San Diego Chargers 2013 Draft: The Good, the Bad and the Ugly

Justin PenicheCorrespondent IApril 28, 2013

Apr 27, 2013; San Diego, CA, USA; San Diego Chargers draft picks D.J. Fluker , Manti Teo and Keenan Allen pose for a photo with their jerseys during a press conference at Chargers Park. Mandatory Credit: Christopher Hanewinckel-USA TODAY Sports
Christopher Hanewinckel-USA TODA

The 2013 NFL draft was one of the most highly anticipated events in recent Chargers history.  For the first time since 2003, someone other than A.J. Smith was calling the shots. 

Smith was credited for resurrecting the Chargers franchise with strong draft classes in his early years as general manager.  Ultimately, recent draft disappointments and free-agency failures led to his dismissal after the 2012 season. 

The 2013 draft was significant for a number of reasons.  For Smith's replacement, Tom Telesco, the draft was the first opportunity to show the Chargers they made the right choice in hiring him.  For the fans and analysts, it was the first opportunity to see the direction of the Chargers' new regime.  And for the team, it was an opportunity to rebuild a roster that has missed the playoffs for three consecutive seasons.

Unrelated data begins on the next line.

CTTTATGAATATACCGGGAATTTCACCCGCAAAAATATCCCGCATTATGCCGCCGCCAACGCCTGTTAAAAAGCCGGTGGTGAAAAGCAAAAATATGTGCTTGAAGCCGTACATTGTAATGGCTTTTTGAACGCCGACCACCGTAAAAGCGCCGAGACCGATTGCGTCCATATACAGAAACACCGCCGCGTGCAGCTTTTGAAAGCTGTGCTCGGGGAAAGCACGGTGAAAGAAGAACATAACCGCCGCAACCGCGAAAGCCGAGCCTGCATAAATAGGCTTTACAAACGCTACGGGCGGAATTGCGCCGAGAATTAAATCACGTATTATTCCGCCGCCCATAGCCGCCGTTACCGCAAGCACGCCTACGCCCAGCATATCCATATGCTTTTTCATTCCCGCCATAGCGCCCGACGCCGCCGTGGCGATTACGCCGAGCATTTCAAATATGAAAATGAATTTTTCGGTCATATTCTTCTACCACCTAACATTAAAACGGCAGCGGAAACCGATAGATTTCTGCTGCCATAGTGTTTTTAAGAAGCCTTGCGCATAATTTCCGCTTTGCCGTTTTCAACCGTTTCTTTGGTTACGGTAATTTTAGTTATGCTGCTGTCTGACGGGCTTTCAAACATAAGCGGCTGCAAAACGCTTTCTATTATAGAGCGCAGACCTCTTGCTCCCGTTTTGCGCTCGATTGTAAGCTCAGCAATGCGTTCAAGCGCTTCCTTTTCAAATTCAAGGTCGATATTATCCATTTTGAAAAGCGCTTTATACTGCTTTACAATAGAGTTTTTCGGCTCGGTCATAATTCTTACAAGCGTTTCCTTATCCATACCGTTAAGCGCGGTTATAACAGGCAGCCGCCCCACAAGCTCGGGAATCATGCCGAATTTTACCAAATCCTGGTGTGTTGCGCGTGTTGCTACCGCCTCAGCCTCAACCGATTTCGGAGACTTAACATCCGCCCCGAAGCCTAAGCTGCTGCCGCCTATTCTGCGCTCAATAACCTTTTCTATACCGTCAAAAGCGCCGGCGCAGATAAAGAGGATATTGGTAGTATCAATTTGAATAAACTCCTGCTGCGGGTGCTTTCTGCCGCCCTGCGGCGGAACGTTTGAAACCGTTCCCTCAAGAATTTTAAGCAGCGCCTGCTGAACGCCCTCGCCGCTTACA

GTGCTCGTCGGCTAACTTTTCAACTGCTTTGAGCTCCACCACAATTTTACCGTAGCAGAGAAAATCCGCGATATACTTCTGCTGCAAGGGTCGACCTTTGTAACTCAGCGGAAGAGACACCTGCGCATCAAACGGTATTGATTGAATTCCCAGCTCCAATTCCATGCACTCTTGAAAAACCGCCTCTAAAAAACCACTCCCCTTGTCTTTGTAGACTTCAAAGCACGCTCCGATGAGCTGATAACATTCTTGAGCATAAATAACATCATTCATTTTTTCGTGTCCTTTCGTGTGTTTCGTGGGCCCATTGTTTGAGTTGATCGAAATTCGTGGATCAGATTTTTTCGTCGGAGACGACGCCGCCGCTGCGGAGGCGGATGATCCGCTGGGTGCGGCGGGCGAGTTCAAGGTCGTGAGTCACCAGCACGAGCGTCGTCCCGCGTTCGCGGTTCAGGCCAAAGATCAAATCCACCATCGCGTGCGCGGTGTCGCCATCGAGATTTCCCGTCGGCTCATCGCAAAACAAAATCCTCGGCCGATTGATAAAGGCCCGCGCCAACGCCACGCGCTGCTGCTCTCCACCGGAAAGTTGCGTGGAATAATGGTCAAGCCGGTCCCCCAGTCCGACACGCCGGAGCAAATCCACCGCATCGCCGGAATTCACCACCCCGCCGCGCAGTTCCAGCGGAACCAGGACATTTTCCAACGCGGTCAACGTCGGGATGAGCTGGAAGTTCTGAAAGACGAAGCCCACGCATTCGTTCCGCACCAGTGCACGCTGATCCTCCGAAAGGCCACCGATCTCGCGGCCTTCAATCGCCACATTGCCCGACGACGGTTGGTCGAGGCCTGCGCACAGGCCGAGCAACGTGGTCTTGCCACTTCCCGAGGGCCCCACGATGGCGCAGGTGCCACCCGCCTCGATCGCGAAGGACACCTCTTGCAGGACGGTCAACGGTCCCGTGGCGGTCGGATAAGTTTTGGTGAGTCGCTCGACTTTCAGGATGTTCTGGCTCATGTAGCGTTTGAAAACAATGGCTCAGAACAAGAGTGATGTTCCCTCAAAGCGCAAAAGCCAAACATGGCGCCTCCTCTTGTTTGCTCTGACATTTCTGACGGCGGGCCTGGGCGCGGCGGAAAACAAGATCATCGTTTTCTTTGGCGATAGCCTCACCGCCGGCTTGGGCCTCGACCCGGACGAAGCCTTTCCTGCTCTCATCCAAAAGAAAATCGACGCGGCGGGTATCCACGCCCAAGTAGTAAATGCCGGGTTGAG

After all the speculation and anticipation, the 2013 draft is in the books and the Chargers didn't disappoint.  Here's a look at how the three-day draft unfolded for the Chargers.


The Good

As many draft analysts predicted, there was a run on offensive linemen to start the draft.  The Chargers went on the clock with the 11th pick, having just watched the top five offensive line prospects come off the board.  With an obvious need to bolster the offensive line, the Chargers selected Alabama right tackle D.J. Fluker. 

While it's debatable whether Fluker was the "best player available" when the Chargers selected, they were certainly justified in adding the 6'5", 340-pound tackle to their roster. 

Fluker is a significant upgrade over incumbent right tackle Jeremy Clary and allows the Chargers to either reposition Clary to guard or free up cap space by releasing him. 

On the second day of the draft, the Chargers added two players who had at times been considered first-round talents.  In the second round, the Chargers traded a pick to move up seven spots to secure enigmatic linebacker Manti Te'o.  In the third round, the Chargers selected playmaking wide receiver Keenan Allen.

Te'o, who finished second in the Heisman Trophy voting, was thought to be a top-10 pick before a strange sequence of events off the field lowered his draft stock.  Te'o's girlfriend hoax was bizarre, to say the least, but his genuine performance on the field at Notre Dame makes him an exciting addition to the Chargers defense. 

The departure of veteran linebacker Takeo Spikes left a talent and leadership void that the Chargers hope Te'o can fill.

Allen was projected to be a late-first-round pick before injury concerns pushed him down the draft boards.  Assuming he's fully recovered from a knee injury that ended his 2012 season, Allen should be a welcome addition to an injury-prone receiving group.